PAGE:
James Bonar (civil servant)

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James Bonar
Born 27 September 1852
Died 18 January 1941 (aged 88)
Nationality Scottish
School or
Austrian School

James Bonar (27 September 1852 – 18 January 1941) was a Scottish civil servant, political economist and historian of economic thought.[1] He was born in Perth but brought up, from the age of four, in Glasgow where his father was a Church of Scotland Minister. This clerical background extends to two uncles, both ministers who 'came out' in the disruption of 1843, both later serving terms as Moderator of the Free Church General Assembly. From Glasgow Academy Bonar graduated MA in Mental Philosophy from Glasgow University in 1874. He followed the same lengthy undergraduate career that Adam Smith pursued more than a century before gaining a Snell Exhibition to Balliol College Oxford from which he graduated with a first in 1877.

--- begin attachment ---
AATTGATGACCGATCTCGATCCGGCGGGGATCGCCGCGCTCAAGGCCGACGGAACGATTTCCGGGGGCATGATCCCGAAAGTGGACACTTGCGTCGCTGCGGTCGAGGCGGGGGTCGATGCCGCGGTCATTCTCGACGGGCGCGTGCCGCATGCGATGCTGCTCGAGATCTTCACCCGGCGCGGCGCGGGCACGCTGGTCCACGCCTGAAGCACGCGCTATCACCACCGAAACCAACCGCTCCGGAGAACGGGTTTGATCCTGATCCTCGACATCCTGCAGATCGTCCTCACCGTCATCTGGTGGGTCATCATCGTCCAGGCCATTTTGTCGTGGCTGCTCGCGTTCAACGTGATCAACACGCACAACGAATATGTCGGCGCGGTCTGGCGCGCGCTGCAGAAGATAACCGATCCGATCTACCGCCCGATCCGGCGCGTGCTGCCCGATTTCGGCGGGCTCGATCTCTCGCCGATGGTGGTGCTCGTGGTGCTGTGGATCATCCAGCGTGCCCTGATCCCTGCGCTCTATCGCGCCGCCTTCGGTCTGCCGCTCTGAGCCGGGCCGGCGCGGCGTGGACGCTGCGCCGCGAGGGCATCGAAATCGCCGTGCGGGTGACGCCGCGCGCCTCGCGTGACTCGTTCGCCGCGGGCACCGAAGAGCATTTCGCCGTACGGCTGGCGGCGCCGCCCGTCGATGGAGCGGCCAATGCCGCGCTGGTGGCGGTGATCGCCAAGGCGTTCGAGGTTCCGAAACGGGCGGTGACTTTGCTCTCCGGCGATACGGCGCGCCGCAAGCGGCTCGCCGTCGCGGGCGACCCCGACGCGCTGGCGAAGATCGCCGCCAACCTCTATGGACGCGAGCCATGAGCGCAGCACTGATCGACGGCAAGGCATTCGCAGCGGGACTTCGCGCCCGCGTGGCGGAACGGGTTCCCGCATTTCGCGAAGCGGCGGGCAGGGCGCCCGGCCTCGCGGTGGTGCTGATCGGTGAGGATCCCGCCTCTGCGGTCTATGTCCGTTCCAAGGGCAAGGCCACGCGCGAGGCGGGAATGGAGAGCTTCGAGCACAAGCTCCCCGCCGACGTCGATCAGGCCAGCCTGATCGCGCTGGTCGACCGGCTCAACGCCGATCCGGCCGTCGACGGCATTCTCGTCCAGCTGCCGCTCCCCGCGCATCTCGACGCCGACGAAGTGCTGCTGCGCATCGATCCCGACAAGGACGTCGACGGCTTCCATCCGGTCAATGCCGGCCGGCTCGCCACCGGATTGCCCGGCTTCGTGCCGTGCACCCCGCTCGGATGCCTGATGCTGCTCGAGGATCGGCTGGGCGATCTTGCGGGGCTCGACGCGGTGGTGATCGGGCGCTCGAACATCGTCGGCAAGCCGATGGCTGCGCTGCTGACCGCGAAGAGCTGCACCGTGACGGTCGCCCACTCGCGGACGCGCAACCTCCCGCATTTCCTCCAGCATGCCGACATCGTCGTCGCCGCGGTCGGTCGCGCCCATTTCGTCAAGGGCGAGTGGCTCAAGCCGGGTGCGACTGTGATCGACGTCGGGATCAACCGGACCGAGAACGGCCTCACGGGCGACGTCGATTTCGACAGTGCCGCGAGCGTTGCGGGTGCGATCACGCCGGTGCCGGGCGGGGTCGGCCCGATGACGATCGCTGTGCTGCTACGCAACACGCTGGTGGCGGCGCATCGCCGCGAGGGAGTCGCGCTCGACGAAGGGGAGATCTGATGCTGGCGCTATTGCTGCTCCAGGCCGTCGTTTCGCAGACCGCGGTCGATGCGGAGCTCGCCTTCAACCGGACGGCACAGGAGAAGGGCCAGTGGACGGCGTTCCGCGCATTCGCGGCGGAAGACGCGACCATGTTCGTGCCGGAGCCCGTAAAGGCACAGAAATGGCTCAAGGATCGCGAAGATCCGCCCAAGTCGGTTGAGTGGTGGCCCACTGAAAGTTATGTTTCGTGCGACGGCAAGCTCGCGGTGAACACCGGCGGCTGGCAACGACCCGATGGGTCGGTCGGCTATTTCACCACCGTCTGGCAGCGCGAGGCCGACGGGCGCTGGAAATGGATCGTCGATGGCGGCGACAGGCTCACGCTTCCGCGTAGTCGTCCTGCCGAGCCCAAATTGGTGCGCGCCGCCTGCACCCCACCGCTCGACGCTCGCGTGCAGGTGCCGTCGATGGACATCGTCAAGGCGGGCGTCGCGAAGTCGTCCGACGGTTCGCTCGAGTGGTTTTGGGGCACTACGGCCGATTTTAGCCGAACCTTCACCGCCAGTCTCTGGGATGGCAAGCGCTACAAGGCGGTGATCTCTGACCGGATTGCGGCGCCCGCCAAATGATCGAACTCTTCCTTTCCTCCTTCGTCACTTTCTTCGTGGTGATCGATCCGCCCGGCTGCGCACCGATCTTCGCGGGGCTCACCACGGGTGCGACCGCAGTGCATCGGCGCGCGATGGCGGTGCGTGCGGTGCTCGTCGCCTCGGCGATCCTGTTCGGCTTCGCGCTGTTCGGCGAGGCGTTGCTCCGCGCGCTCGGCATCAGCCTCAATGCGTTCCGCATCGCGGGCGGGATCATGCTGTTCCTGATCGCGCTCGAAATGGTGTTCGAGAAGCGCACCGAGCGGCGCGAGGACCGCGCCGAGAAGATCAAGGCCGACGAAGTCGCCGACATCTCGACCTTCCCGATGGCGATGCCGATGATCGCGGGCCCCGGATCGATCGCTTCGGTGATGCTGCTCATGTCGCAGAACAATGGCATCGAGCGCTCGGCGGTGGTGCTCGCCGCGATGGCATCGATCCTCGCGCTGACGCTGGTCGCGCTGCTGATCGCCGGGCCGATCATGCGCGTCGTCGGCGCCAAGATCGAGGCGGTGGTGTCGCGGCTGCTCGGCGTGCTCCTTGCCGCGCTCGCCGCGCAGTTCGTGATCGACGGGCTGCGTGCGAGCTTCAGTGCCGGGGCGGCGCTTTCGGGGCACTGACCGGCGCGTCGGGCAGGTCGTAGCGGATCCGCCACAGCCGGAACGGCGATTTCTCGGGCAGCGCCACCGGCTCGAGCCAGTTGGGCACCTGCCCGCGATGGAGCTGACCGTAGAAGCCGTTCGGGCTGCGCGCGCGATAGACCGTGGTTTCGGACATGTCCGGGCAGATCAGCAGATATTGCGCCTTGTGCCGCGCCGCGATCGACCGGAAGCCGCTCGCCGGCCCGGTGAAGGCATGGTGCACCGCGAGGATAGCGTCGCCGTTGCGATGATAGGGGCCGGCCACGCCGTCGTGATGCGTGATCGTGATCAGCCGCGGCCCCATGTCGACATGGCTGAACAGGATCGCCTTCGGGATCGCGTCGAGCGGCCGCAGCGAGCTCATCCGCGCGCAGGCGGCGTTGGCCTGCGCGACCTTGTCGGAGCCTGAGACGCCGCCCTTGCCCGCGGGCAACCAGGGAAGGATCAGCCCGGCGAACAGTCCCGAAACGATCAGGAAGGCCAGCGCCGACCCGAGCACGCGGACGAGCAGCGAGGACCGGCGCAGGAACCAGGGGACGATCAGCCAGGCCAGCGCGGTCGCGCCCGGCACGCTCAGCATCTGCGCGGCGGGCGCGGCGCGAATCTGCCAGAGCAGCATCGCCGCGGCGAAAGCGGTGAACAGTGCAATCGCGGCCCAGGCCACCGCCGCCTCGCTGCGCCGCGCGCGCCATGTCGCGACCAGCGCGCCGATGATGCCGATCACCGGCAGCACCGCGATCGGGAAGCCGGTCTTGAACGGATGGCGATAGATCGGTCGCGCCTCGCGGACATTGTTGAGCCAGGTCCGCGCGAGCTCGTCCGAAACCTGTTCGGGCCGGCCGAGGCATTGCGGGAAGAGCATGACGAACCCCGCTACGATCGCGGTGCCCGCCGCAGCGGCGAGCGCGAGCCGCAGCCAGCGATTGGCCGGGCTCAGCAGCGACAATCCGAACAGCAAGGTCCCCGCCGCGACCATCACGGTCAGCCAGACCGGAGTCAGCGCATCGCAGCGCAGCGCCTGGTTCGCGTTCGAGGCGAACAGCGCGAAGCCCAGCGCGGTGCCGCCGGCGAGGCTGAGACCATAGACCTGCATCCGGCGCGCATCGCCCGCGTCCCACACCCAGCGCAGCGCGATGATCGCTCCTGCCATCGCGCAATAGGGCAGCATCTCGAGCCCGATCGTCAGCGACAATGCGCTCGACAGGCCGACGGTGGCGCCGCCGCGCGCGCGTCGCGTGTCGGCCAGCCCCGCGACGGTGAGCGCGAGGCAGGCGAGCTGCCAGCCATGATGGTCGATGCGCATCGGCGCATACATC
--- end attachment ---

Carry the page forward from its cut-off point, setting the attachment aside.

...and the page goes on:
A major early influence was the moral philosopher, Edward Caird: first as Professor at Glasgow and then as Master of Balliol. Together with his family background that influence helps explain Bonar's decision to spend the next three years teaching economics in the newly established University Extension Movement in the East End of London. In 1881 he began a career in the civil service only retiring (to live in Hampstead) from his final position, as Deputy Manager of the Ottawa branch of the Royal mint, in 1919 at the age of 67.

He was awarded an LLD from Glasgow University in 1887, and an honorary doctorate from Cambridge University in 1935.

Major publications[edit]


  1. ^ "BONAR, James". Who's Who. Vol. 59. 1907. p. 179. 
  2. ^ "Review of Letters of David Ricardo to Thomas Robert Malthus ed. by James Bonar". Science. XI (269): 156. 30 March 1888. 
  3. ^ "Ricardo's Letters to Malthus, edited by Bonar. Note". The Quarterly Journal of Economics 1887/1888. II: 65. 

• Shirras, G F 'Obituary: James Bonar', Economic Journal vol. 51, April 1941, pp. 145–56.

• "Bonar, James" in Rutherford D (ed.) The Biographical Dictionary of British Economists' vol.1, Theommes Continuum, 2004,pp. 123–4.

External links[edit]